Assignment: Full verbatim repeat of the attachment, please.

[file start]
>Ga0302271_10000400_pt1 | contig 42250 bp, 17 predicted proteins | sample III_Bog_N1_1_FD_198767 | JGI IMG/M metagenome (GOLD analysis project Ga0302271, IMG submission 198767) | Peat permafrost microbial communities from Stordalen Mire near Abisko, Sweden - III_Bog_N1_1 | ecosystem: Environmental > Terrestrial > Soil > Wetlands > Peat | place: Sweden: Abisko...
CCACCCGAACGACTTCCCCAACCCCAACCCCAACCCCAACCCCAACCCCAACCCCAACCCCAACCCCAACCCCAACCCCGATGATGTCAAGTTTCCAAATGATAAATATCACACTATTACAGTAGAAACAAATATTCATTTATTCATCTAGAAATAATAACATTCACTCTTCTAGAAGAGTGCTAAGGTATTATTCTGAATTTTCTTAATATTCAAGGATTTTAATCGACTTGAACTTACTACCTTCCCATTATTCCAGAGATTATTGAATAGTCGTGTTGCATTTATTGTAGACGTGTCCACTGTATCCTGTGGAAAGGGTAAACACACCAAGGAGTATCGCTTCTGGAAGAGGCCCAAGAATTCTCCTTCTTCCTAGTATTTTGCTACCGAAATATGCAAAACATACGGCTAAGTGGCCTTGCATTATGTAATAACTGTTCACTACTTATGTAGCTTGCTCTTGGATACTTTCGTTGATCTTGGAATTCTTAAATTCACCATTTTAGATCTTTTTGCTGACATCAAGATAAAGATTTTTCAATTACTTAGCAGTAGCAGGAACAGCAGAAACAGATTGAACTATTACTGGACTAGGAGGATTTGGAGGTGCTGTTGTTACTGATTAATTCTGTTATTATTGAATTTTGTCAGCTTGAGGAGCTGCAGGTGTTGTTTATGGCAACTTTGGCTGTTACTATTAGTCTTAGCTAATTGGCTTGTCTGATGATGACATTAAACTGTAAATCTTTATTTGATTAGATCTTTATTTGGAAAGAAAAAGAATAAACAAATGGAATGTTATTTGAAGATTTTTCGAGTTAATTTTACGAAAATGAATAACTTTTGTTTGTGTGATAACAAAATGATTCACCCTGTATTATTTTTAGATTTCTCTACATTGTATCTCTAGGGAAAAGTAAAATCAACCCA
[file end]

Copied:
>Ga0302271_10000400_pt1 | contig 42250 bp, 17 predicted proteins | sample III_Bog_N1_1_FD_198767 | JGI IMG/M metagenome (GOLD analysis project Ga0302271, IMG submission 198767) | Peat permafrost microbial communities from Stordalen Mire near Abisko, Sweden - III_Bog_N1_1 | ecosystem: Environmental > Terrestrial > Soil > Wetlands > Peat | place: Sweden: Abisko...
CCACCCGAACGACTTCCCCAACCCCAACCCCAACCCCAACCCCAACCCCAACCCCAACCCCAACCCCAACCCCAACCCCGATGATGTCAAGTTTCCAAATGATAAATATCACACTATTACAGTAGAAACAAATATTCATTTATTCATCTAGAAATAATAACATTCACTCTTCTAGAAGAGTGCTAAGGTATTATTCTGAATTTTCTTAATATTCAAGGATTTTAATCGACTTGAACTTACTACCTTCCCATTATTCCAGAGATTATTGAATAGTCGTGTTGCATTTATTGTAGACGTGTCCACTGTATCCTGTGGAAAGGGTAAACACACCAAGGAGTATCGCTTCTGGAAGAGGCCCAAGAATTCTCCTTCTTCCTAGTATTTTGCTACCGAAATATGCAAAACATACGGCTAAGTGGCCTTGCATTATGTAATAACTGTTCACTACTTATGTAGCTTGCTCTTGGATACTTTCGTTGATCTTGGAATTCTTAAATTCACCATTTTAGATCTTTTTGCTGACATCAAGATAAAGATTTTTCAATTACTTAGCAGTAGCAGGAACAGCAGAAACAGATTGAACTATTACTGGACTAGGAGGATTTGGAGGTGCTGTTGTTACTGATTAATTCTGTTATTATTGAATTTTGTCAGCTTGAGGAGCTGCAGGTGTTGTTTATGGCAACTTTGGCTGTTACTATTAGTCTTAGCTAATTGGCTTGTCTGATGATGACATTAAACTGTAAATCTTTATTTGATTAGATCTTTATTTGGAAAGAAAAAGAATAAACAAATGGAATGTTATTTGAAGATTTTTCGAGTTAATTTTACGAAAATGAATAACTTTTGTTTGTGTGATAACAAAATGATTCACCCTGTATTATTTTTAGATTTCTCTACATTGTATCTCTAGGGAAAAGTAAAATCAACCCA